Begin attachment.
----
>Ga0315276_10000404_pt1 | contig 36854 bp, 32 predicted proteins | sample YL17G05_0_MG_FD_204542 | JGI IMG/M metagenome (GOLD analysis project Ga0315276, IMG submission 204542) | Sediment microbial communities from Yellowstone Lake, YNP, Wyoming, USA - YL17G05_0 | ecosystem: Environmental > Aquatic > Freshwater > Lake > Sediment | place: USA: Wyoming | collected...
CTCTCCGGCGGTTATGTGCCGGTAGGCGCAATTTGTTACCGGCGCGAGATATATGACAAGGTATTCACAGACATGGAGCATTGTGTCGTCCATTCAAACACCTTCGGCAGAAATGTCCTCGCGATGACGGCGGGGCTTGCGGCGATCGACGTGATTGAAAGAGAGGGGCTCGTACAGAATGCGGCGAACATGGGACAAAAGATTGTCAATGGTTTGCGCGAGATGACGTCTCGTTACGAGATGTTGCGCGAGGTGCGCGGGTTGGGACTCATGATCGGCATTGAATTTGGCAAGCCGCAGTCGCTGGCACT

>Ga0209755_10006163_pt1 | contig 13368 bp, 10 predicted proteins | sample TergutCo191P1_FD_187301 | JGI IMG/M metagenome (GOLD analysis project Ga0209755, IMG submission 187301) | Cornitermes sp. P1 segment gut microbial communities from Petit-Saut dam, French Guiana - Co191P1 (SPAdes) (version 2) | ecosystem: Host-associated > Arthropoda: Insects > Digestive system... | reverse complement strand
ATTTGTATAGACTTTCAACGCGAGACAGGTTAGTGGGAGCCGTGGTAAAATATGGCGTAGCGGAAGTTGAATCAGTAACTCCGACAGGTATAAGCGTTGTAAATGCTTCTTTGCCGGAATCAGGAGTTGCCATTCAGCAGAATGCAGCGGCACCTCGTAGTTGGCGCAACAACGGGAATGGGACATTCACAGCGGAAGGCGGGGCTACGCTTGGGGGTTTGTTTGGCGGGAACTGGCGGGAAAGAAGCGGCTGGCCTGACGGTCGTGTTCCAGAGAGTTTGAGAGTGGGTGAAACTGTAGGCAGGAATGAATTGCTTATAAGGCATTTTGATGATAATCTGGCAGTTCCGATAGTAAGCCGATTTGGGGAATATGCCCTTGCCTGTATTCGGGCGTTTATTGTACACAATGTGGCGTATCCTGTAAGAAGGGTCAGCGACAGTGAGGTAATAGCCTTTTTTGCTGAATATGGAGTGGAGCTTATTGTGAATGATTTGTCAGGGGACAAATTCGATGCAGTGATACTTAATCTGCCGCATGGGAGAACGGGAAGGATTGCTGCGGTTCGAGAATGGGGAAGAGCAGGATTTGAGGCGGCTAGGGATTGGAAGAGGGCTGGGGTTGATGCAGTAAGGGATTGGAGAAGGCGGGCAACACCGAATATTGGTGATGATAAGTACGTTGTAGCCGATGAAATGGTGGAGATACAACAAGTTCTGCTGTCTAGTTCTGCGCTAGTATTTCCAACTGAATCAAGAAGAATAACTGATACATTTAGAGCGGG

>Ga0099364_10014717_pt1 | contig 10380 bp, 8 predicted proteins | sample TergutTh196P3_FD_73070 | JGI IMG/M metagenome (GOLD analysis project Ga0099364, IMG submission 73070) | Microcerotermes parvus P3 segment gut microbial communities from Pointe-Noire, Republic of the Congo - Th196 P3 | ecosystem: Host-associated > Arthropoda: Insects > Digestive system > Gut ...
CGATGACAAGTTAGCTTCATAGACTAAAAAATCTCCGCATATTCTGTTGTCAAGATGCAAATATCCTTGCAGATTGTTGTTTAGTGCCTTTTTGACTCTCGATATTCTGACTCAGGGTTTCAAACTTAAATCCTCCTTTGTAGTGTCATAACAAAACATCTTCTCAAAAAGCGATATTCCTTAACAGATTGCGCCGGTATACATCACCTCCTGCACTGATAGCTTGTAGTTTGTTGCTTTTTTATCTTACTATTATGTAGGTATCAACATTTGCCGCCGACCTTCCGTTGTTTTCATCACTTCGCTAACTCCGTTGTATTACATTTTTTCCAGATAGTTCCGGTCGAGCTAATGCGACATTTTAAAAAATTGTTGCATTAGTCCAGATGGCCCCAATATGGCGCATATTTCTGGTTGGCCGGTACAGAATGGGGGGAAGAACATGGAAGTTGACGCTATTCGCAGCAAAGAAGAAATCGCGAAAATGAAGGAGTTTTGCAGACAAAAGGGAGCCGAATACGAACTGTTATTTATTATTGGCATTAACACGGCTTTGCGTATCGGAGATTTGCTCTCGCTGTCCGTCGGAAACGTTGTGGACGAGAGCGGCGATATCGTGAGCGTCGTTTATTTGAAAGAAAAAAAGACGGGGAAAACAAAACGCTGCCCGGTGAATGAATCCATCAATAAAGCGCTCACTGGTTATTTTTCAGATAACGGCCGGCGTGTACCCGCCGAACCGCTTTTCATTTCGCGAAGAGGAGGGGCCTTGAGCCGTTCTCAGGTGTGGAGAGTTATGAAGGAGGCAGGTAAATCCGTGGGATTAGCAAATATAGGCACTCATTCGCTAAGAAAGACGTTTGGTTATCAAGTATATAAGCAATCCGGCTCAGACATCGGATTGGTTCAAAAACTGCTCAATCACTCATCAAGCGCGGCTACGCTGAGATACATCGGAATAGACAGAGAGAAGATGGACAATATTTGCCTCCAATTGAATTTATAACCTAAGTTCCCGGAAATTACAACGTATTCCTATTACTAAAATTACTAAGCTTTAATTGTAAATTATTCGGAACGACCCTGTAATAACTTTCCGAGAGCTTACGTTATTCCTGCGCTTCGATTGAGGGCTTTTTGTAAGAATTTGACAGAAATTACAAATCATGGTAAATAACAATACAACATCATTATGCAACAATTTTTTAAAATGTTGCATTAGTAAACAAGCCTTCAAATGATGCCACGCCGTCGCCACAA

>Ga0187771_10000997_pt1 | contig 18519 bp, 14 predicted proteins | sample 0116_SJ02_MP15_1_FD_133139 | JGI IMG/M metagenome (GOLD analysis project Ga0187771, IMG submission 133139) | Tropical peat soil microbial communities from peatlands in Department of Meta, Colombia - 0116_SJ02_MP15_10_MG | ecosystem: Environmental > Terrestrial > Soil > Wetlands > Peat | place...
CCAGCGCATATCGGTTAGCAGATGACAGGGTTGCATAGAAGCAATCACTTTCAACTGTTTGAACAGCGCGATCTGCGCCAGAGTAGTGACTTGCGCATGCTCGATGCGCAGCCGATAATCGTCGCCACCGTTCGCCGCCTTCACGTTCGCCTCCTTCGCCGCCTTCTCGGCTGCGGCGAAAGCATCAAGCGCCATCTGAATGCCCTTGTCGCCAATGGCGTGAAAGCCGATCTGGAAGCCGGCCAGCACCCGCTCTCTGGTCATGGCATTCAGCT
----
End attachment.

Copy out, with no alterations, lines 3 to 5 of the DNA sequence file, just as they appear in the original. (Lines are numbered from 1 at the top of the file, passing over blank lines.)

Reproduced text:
>Ga0209755_10006163_pt1 | contig 13368 bp, 10 predicted proteins | sample TergutCo191P1_FD_187301 | JGI IMG/M metagenome (GOLD analysis project Ga0209755, IMG submission 187301) | Cornitermes sp. P1 segment gut microbial communities from Petit-Saut dam, French Guiana - Co191P1 (SPAdes) (version 2) | ecosystem: Host-associated > Arthropoda: Insects > Digestive system... | reverse complement strand
ATTTGTATAGACTTTCAACGCGAGACAGGTTAGTGGGAGCCGTGGTAAAATATGGCGTAGCGGAAGTTGAATCAGTAACTCCGACAGGTATAAGCGTTGTAAATGCTTCTTTGCCGGAATCAGGAGTTGCCATTCAGCAGAATGCAGCGGCACCTCGTAGTTGGCGCAACAACGGGAATGGGACATTCACAGCGGAAGGCGGGGCTACGCTTGGGGGTTTGTTTGGCGGGAACTGGCGGGAAAGAAGCGGCTGGCCTGACGGTCGTGTTCCAGAGAGTTTGAGAGTGGGTGAAACTGTAGGCAGGAATGAATTGCTTATAAGGCATTTTGATGATAATCTGGCAGTTCCGATAGTAAGCCGATTTGGGGAATATGCCCTTGCCTGTATTCGGGCGTTTATTGTACACAATGTGGCGTATCCTGTAAGAAGGGTCAGCGACAGTGAGGTAATAGCCTTTTTTGCTGAATATGGAGTGGAGCTTATTGTGAATGATTTGTCAGGGGACAAATTCGATGCAGTGATACTTAATCTGCCGCATGGGAGAACGGGAAGGATTGCTGCGGTTCGAGAATGGGGAAGAGCAGGATTTGAGGCGGCTAGGGATTGGAAGAGGGCTGGGGTTGATGCAGTAAGGGATTGGAGAAGGCGGGCAACACCGAATATTGGTGATGATAAGTACGTTGTAGCCGATGAAATGGTGGAGATACAACAAGTTCTGCTGTCTAGTTCTGCGCTAGTATTTCCAACTGAATCAAGAAGAATAACTGATACATTTAGAGCGGG

>Ga0099364_10014717_pt1 | contig 10380 bp, 8 predicted proteins | sample TergutTh196P3_FD_73070 | JGI IMG/M metagenome (GOLD analysis project Ga0099364, IMG submission 73070) | Microcerotermes parvus P3 segment gut microbial communities from Pointe-Noire, Republic of the Congo - Th196 P3 | ecosystem: Host-associated > Arthropoda: Insects > Digestive system > Gut ...